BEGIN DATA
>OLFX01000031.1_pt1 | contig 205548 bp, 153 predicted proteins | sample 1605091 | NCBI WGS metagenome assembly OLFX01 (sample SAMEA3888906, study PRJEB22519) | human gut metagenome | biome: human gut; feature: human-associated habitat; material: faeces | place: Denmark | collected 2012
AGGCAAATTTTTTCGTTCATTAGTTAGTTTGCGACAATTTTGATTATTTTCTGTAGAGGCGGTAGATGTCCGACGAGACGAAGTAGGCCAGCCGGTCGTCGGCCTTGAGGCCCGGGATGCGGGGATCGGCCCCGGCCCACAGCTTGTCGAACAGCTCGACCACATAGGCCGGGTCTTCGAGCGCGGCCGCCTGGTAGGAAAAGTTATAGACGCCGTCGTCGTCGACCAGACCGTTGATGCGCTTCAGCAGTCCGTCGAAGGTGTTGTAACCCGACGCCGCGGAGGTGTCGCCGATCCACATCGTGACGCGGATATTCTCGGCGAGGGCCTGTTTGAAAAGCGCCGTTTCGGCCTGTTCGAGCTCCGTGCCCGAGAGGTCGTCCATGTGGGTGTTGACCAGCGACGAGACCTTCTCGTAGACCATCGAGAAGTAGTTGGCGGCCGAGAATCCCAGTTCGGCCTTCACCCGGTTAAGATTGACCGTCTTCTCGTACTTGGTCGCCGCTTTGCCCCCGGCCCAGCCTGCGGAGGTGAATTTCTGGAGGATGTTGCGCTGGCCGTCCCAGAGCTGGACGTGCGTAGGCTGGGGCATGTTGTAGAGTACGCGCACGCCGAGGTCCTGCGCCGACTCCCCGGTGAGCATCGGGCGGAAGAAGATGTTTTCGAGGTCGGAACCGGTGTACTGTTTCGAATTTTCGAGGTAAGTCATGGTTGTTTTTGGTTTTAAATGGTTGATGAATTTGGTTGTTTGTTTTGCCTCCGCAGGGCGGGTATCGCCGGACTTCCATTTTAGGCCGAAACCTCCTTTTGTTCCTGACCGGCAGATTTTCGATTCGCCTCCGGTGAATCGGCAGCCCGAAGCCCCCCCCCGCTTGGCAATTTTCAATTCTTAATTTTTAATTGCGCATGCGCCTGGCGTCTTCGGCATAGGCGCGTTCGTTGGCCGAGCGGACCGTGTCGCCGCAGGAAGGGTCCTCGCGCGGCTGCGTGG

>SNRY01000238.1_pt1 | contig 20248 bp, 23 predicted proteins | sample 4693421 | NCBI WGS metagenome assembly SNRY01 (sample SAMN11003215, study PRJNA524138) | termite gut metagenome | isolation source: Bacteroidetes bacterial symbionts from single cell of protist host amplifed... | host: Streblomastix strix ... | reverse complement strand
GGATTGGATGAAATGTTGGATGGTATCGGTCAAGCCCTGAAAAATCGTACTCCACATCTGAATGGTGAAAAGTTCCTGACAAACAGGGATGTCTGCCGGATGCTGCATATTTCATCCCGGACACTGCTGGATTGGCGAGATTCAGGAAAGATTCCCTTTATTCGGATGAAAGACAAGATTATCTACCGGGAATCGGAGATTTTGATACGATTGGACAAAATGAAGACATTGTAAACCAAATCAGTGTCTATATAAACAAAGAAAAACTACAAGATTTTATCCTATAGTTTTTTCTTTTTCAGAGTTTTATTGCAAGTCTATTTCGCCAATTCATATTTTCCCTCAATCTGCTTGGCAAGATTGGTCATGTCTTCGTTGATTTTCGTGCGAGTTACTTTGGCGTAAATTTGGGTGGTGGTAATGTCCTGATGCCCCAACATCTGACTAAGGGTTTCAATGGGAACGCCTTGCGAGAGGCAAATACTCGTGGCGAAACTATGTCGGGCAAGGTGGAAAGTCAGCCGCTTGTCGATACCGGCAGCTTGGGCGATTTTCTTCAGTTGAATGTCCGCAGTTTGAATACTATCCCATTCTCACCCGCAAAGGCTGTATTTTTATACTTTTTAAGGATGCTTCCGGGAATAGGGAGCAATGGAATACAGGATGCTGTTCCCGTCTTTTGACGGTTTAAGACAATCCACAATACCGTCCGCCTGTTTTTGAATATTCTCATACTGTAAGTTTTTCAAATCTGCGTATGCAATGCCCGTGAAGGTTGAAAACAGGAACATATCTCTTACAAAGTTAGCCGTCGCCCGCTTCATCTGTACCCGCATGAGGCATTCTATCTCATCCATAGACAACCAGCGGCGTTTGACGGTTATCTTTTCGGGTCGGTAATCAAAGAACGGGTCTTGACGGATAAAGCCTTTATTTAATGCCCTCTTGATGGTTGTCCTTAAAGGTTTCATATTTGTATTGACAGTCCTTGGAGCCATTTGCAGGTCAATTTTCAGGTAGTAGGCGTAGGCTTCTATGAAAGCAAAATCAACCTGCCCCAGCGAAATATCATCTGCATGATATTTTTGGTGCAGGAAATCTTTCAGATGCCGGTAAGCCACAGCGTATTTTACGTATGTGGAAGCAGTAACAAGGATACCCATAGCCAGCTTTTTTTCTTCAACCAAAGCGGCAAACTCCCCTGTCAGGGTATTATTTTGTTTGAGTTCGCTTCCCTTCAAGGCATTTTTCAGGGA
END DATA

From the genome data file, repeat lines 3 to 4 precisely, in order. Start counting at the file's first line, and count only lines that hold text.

>SNRY01000238.1_pt1 | contig 20248 bp, 23 predicted proteins | sample 4693421 | NCBI WGS metagenome assembly SNRY01 (sample SAMN11003215, study PRJNA524138) | termite gut metagenome | isolation source: Bacteroidetes bacterial symbionts from single cell of protist host amplifed... | host: Streblomastix strix ... | reverse complement strand
GGATTGGATGAAATGTTGGATGGTATCGGTCAAGCCCTGAAAAATCGTACTCCACATCTGAATGGTGAAAAGTTCCTGACAAACAGGGATGTCTGCCGGATGCTGCATATTTCATCCCGGACACTGCTGGATTGGCGAGATTCAGGAAAGATTCCCTTTATTCGGATGAAAGACAAGATTATCTACCGGGAATCGGAGATTTTGATACGATTGGACAAAATGAAGACATTGTAAACCAAATCAGTGTCTATATAAACAAAGAAAAACTACAAGATTTTATCCTATAGTTTTTTCTTTTTCAGAGTTTTATTGCAAGTCTATTTCGCCAATTCATATTTTCCCTCAATCTGCTTGGCAAGATTGGTCATGTCTTCGTTGATTTTCGTGCGAGTTACTTTGGCGTAAATTTGGGTGGTGGTAATGTCCTGATGCCCCAACATCTGACTAAGGGTTTCAATGGGAACGCCTTGCGAGAGGCAAATACTCGTGGCGAAACTATGTCGGGCAAGGTGGAAAGTCAGCCGCTTGTCGATACCGGCAGCTTGGGCGATTTTCTTCAGTTGAATGTCCGCAGTTTGAATACTATCCCATTCTCACCCGCAAAGGCTGTATTTTTATACTTTTTAAGGATGCTTCCGGGAATAGGGAGCAATGGAATACAGGATGCTGTTCCCGTCTTTTGACGGTTTAAGACAATCCACAATACCGTCCGCCTGTTTTTGAATATTCTCATACTGTAAGTTTTTCAAATCTGCGTATGCAATGCCCGTGAAGGTTGAAAACAGGAACATATCTCTTACAAAGTTAGCCGTCGCCCGCTTCATCTGTACCCGCATGAGGCATTCTATCTCATCCATAGACAACCAGCGGCGTTTGACGGTTATCTTTTCGGGTCGGTAATCAAAGAACGGGTCTTGACGGATAAAGCCTTTATTTAATGCCCTCTTGATGGTTGTCCTTAAAGGTTTCATATTTGTATTGACAGTCCTTGGAGCCATTTGCAGGTCAATTTTCAGGTAGTAGGCGTAGGCTTCTATGAAAGCAAAATCAACCTGCCCCAGCGAAATATCATCTGCATGATATTTTTGGTGCAGGAAATCTTTCAGATGCCGGTAAGCCACAGCGTATTTTACGTATGTGGAAGCAGTAACAAGGATACCCATAGCCAGCTTTTTTTCTTCAACCAAAGCGGCAAACTCCCCTGTCAGGGTATTATTTTGTTTGAGTTCGCTTCCCTTCAAGGCATTTTTCAGGGA